Everest Teahouse Trek, Nepal
Sunday 28th & Monday 31st October 2007
24 hours of airports and aeroplanes we finally reach Kathmandu. The
airport is our first taste of chaos as no one had bothered to chalk the
flight numbers onto the chalkboards over the baggage carousels. Outside
the air was warm and smelly and the sun was going down through the haze.
In the other direction the tops of the Himalayas could just be seen
through the thick air. We clamber into the minibus that is waiting for us
while our baggage is pushed through the window then we set off into
Tuesday 30th October 2007
a breakfast of vegetable curry and chapatti we set off for a walking tour
of the tourist hot spots. We walked down many crowded streets of rubble
and dust, lined with tiny shops each specialising in one thing or another.
The smells in the air changed with each shop we passed; from spices to raw
meat, to incense then cow poo.
Wednesday 31st October 2007
It was hardly worth going to sleep as we had to be up at 4.45 a.m. to set off for the airport. The little 16-seated aircraft can only make the half hour flight from Kathmandu to Lukla if there is at least 3km of visibility at both ends. We had to wait till about 9 a.m. and then a flurry of small aeroplanes and helicopters started taking off. Our little plane flew up over terraced fields and sparkling rivers, then through gaps in the mountains and along valleys until we turned a corner to see Lukla airstrip running up the side of the mountain. We were still flying upwards as the ground rushed up to meet us but the up hill roll meant we stopped just in time to avoid the brick wall at the end of the strip. There was only parking enough for 4 small aeroplanes so no sooner had we disembarked than others climbed aboard and the little plane rushed back down the short airstrip and out into the abyss.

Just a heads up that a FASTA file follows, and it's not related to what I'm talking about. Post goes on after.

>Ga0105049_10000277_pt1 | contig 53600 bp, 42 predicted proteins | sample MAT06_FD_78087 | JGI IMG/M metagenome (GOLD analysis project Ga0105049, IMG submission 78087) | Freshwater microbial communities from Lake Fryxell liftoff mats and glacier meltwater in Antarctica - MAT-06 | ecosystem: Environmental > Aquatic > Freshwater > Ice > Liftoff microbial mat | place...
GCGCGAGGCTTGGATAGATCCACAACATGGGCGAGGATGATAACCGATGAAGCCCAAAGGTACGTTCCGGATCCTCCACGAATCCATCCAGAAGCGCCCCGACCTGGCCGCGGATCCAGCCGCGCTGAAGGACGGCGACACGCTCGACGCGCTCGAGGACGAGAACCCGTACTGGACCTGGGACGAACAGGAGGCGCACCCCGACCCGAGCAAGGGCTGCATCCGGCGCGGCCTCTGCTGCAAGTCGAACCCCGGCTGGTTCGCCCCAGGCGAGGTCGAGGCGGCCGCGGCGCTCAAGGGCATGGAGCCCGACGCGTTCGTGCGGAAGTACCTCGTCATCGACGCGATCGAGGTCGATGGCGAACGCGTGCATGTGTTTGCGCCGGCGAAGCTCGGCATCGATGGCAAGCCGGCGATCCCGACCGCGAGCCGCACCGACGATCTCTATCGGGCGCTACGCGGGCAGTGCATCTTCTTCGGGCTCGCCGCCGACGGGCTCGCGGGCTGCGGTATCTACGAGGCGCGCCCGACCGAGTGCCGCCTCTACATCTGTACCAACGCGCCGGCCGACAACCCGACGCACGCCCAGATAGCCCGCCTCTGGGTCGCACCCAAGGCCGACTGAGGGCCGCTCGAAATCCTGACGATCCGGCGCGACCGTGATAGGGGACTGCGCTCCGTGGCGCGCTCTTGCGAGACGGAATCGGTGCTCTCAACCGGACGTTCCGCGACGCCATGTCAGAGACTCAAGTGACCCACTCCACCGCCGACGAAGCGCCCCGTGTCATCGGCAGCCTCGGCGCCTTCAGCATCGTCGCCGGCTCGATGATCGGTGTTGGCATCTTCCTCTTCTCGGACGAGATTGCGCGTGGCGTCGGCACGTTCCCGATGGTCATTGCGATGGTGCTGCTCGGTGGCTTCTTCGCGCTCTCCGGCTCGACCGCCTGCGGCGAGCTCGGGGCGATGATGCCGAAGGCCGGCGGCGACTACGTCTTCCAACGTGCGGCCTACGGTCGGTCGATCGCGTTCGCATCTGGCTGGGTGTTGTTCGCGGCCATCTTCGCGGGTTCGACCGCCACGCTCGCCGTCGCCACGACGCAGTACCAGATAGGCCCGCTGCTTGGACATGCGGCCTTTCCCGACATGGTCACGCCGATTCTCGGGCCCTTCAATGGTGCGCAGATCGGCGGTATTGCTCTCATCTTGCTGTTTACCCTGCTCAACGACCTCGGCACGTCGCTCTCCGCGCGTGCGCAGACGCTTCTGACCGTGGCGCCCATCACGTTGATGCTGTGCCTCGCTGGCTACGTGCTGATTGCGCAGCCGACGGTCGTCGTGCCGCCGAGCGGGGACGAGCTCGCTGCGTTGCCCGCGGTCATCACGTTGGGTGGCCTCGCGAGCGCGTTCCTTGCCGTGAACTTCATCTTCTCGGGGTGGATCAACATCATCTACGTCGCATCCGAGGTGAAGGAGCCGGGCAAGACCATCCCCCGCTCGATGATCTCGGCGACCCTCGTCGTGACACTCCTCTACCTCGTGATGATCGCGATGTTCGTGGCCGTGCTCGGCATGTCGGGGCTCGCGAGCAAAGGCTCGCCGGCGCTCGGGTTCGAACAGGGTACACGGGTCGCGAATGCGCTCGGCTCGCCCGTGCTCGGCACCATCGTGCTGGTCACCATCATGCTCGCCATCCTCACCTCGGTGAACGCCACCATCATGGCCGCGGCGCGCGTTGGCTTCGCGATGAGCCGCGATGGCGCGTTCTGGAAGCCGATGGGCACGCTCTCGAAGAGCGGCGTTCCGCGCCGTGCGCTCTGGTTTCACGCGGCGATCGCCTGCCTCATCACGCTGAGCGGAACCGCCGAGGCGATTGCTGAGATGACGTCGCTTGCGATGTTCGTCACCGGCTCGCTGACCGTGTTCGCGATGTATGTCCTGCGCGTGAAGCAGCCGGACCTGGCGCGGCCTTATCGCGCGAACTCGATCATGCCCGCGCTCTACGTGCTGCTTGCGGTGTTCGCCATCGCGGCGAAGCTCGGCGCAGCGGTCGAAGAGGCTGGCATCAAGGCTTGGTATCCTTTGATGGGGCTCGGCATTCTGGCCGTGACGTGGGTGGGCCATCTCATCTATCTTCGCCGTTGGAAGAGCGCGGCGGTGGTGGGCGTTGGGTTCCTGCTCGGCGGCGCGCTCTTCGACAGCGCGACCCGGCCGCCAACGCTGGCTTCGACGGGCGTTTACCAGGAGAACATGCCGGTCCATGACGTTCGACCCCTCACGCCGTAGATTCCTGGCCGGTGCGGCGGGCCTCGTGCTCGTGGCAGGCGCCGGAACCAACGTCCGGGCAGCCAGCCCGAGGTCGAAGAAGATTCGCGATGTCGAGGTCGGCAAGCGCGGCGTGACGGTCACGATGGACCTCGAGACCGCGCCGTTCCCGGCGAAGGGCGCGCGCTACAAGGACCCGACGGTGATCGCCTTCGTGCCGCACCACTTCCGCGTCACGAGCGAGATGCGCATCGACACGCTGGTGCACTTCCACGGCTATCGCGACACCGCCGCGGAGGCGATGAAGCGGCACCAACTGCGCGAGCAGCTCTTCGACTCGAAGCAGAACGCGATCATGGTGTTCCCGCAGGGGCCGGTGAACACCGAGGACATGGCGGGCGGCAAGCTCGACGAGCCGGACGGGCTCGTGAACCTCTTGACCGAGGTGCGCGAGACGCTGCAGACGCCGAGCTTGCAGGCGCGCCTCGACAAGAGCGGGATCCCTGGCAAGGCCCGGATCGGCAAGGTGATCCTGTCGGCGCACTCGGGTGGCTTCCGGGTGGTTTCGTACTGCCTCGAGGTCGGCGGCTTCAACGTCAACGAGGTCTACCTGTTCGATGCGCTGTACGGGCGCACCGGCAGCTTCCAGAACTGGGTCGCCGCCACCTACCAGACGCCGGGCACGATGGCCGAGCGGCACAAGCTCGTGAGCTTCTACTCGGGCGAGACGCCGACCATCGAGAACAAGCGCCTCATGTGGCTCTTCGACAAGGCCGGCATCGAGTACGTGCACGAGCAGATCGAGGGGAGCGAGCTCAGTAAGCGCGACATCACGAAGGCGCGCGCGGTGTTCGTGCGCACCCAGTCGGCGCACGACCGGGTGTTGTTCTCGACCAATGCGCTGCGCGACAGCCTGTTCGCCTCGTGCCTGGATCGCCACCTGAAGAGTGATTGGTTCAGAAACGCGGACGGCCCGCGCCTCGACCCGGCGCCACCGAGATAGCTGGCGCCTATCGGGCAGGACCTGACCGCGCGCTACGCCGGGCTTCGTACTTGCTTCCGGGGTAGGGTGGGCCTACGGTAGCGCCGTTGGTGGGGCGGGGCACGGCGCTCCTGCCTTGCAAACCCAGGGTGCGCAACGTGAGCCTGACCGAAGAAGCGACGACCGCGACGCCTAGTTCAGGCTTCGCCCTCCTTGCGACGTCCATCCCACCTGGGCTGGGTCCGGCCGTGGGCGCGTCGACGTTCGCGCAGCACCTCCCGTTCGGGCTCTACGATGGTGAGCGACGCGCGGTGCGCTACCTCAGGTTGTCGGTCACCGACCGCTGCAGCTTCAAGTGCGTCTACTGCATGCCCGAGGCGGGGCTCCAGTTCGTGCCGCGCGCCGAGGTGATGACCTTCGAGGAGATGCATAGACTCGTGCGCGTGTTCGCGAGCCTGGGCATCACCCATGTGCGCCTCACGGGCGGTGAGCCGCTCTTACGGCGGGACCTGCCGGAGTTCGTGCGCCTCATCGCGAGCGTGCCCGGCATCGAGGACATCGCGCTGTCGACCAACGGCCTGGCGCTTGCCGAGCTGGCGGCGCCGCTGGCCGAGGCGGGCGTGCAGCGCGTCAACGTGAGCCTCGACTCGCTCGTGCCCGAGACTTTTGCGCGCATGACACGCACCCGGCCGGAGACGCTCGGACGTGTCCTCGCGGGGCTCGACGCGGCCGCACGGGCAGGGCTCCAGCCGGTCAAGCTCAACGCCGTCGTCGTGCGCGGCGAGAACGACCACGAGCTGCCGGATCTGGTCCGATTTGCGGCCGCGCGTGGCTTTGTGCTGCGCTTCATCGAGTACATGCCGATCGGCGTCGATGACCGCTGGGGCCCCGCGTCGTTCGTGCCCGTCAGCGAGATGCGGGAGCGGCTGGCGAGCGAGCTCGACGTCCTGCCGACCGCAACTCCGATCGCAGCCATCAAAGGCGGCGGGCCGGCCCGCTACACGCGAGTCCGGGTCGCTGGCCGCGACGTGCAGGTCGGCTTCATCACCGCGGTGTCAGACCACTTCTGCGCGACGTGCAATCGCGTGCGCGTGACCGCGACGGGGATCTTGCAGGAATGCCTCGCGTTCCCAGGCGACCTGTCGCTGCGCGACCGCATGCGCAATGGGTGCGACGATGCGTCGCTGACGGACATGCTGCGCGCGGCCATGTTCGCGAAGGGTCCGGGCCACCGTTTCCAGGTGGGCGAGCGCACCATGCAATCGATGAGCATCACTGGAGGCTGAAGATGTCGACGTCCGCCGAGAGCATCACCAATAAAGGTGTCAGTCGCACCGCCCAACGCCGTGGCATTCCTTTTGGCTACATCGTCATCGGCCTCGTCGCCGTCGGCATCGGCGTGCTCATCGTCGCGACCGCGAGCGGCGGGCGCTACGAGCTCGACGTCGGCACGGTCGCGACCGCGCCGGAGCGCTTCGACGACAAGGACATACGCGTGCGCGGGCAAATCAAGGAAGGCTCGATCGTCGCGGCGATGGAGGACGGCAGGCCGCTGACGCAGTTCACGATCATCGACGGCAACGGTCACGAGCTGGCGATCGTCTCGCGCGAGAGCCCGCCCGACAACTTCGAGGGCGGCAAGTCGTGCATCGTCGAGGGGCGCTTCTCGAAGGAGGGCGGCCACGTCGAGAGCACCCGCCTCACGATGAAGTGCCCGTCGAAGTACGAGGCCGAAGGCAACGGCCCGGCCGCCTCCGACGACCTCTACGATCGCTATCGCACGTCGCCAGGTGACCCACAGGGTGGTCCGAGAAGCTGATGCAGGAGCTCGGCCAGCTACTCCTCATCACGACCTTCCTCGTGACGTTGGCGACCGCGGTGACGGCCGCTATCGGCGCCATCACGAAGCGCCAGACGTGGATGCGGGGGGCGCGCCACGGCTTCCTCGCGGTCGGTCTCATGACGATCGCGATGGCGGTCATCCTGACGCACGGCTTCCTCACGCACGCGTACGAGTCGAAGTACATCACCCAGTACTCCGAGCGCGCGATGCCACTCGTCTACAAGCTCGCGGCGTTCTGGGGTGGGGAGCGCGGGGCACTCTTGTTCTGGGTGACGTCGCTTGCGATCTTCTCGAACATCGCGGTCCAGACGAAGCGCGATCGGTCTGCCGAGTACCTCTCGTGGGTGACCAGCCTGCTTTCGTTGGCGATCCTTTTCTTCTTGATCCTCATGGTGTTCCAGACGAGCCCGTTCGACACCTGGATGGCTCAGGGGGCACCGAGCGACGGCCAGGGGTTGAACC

After cups of sweet milky tea we walked down Lukla main street past its little shops, rocky path and yak poo and down to the monastery. The monks were not much in evidence but a couple of children opened the doors to let us in. Inside, the style was very much like temples we had seen in Thailand with red and gold painted dragons and Buddha. Next-door there was a school where young monks learned how to paint monasteries.
We walked back past ‘the children who know how to say chocolate’ and on up to the hospital where all the unsuccessful climbers end up.
After a fine lunch provided by our guides, we set out for Pakding where we would stay our first night in a teahouse. We had 4 guides to take care of the 9 of us and more must have gone ahead with the Yaks bearing our luggage. The path varied between carefully laid rocks, boulders and rubble, so the going was slow. A steady stream of traffic passed both ways including other trekkers, yaks and porters carrying loads larger than themselves. The porters bore the weight via a strap over their heads. No wonder they are all small.
I have been referring to the pack animals as yaks for convenience but they are actually a cross between a yak and a cow, having shorter hair and backward pointing horns, called a Jockpe or Khainag or Dimjo.
Despite the low cloud the views were wonderful of tree lined valleys containing white water rivers. The trees were mostly pine but with soft needles. We walked over suspension bridges, which seemed wobbly until I realised that fully laden yaks walked over then with ease, so it was probably just me.